Changes to the HUD Code Could Help More Americans Fulfill Their Homeownership Dreams

Friday, 28 February 2020

family home ownershipA lot has happened since September 2018, when the Manufactured Housing Consensus Committee (MHCC) and its subcommittees met to review a series of updates intended to improve the HUD Code provisions that are currently governing the manufactured housing industry.

Over the past few years, MHI has proposed a series of legislative changes that focus on reducing the costs associated with building and installing manufactured homes, minimizing the burdensome regulatory requirements on manufacturers as well as manufactured home lenders, and last but not least ensuring the durability of manufactured homes and occupants’ safety.  

Another important proposed change is the development of a framework for improving federal and local manufactured housing regulation on a regular basis and in a timely manner. Effective manufactured housing regulation requires changes to be implemented not only according to MHI’s recommendations but also according to the evolving technologies and new best practices developed specifically for the manufactured housing industry.

Thanks to MHI’s strong advocacy efforts and continued outreach with the HUD leadership and Members of Congress, HUD has recently released new formaldehyde emission standards for manufactured homes and announced that it considers revising a series of proposals that include, without being limited to: 

  • The removal of regulatory provisions that currently require manufacturers to comply with the Alternative Construction (AC) approval process for adjacent structures, such as garages and carports;
  • The implementation of effective carbon monoxide detection, as the current HUD Construction and Safety Standards, don’t require the installation of carbon monoxide alarms in manufactured homes;
  • The introduction of specific fire safety considerations for additions to manufactured homes, including garages, carports, and venting systems (proper separation between the air intake and exhaust system can prevent combustion gases from entering the living space through the air intake vent); 
  • The development of a prioritization process for manufactured home financing programs; newly manufactured home loan products combined with flexible underwriting guidelines could facilitate consumer access to more affordable housing alternatives;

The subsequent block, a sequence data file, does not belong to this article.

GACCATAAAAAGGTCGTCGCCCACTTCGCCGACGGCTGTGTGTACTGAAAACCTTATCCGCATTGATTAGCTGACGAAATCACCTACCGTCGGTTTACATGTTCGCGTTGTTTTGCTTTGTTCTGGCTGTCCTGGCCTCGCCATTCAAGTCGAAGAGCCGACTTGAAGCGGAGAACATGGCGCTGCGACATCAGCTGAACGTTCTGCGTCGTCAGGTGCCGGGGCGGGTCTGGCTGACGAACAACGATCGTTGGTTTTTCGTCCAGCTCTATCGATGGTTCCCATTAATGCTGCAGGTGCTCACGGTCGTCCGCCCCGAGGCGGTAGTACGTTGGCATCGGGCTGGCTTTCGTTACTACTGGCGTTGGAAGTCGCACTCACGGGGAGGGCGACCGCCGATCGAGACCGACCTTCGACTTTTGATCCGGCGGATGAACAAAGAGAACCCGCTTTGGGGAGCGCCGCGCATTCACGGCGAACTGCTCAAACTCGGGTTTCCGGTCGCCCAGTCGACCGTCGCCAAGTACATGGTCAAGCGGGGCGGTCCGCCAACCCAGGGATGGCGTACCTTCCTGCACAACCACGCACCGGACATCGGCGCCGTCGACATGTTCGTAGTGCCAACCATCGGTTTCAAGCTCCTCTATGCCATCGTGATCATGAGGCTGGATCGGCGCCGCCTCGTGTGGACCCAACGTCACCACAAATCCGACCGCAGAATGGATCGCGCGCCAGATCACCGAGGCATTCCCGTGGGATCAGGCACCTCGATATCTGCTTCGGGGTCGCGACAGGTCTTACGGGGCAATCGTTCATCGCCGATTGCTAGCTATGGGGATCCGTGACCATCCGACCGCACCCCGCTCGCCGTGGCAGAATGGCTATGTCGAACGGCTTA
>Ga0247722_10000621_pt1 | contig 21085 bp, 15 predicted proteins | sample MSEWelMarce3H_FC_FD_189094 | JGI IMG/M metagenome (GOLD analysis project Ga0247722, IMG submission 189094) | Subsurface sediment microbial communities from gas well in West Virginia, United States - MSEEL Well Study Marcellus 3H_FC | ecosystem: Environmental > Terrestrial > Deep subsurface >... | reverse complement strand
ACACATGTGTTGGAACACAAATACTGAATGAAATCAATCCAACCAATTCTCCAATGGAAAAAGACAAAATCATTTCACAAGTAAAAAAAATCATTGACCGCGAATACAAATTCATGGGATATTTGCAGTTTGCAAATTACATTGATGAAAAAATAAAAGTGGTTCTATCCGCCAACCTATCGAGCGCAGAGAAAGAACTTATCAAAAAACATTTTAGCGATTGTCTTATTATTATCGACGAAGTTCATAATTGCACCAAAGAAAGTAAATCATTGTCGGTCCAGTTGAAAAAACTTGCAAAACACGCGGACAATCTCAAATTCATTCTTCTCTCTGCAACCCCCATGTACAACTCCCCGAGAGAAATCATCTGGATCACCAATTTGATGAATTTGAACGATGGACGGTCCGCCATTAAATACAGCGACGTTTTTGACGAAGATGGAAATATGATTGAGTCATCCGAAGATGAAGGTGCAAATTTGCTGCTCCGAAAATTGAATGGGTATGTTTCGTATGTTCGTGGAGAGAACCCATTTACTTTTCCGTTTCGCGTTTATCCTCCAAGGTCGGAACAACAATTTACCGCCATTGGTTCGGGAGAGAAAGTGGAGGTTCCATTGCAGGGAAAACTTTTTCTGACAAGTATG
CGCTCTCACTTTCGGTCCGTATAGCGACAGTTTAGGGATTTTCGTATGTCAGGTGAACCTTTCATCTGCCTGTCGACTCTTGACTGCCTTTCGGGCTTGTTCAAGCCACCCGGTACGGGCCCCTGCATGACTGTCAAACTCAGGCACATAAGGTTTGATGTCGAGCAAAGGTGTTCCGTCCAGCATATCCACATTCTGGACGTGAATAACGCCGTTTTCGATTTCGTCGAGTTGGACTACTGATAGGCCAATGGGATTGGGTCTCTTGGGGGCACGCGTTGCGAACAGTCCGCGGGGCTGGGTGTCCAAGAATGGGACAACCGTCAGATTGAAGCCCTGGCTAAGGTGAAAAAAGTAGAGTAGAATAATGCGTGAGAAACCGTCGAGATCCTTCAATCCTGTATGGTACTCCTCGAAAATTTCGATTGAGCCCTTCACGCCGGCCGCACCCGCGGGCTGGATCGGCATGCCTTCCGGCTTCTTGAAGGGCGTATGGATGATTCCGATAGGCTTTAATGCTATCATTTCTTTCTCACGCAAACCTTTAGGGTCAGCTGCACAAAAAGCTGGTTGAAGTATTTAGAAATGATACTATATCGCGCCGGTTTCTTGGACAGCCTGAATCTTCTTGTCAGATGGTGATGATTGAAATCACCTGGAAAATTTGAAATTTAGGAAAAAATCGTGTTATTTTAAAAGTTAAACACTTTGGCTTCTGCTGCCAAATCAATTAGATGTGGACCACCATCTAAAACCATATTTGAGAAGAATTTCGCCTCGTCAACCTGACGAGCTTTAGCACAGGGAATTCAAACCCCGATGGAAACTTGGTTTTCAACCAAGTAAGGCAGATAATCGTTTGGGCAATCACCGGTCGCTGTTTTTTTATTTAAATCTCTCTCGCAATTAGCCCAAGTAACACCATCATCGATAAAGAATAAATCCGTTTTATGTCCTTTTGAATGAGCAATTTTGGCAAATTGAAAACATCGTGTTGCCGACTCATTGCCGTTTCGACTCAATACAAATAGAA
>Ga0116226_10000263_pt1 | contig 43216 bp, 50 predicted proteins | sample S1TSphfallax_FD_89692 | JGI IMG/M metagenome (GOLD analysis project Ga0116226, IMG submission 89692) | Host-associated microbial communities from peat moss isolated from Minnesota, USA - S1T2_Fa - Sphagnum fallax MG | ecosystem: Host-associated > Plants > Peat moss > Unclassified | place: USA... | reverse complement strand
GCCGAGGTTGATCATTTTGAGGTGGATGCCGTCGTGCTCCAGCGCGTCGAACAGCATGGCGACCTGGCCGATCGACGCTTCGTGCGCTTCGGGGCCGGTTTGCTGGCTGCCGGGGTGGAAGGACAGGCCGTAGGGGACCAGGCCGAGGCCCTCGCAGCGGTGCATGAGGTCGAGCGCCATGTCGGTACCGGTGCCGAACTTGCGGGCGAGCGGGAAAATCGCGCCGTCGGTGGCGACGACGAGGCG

• The removal of overly burdensome regulatory barriers that unjustifiably increase the cost of building, installing and preserving manufactured homes;
  • The evaluation of the administrative process along with IPIAs’ and DAPIAs’ roles in the manufactured housing program in order to expedite the manufactured home production and on-site installation processes;
  • The development of new manufactured home plants in opportunity zones;
  • The development of a framework for identifying and assessing new design and construction methods to encourage innovation;
  • The development of new regulations that focus on improving the energy efficiency of manufactured homes. In fact, the Department of Energy is currently working on new rules that are expected to make manufactured homes more energy efficient.

Maintaining a uniform federal building code and offering relevant financing options to potential manufactured homebuyers are two areas that depend on the ability to ensure regular, timely updates to the rules and regulations governing the manufactured housing industry. Failure to update the construction and safety standards along with the zoning regulations and manufactured home financing framework periodically and in a timely manner has already hindered homebuyers’ access to credit and affordable housing as well as manufacturers’ ability to use new construction techniques and materials. Currently, the materials and methods intended to be used in manufactured housing construction must be approved in advance by HUD. In the current context, MHI’s recommendations submitted to HUD, which are expected to improve the entire manufactured housing industry, are of the utmost importance.

MHI’s consistent and constructive advocacy efforts have also convinced the U.S. Senate Committee on Appropriations to consider the manufactured housing sector as an important part of our national affordable housing strategy. As a result, manufactured housing has been moved to the forefront of fast-moving efforts to address the country’s lingering shortage of affordable homes. Because alleviating regulatory barriers to manufactured housing will increase the overall supply of affordable housing and facilitating access to manufactured home financing options will allow more homebuyers to purchase a manufactured home, these two elements could put an end to the current affordable housing crisis.

MHI’s successful advocacy efforts have partially helped the HUD, Administration, and Congress to advance important improvements to the regulation of manufactured housing to the benefit of all those involved, including manufactured homebuyers, manufacturers, dealers, and lenders. MHI will continue its effective advocacy to ensure that more moderate- and low-income American families will have access to safe, quality and affordable housing.

 

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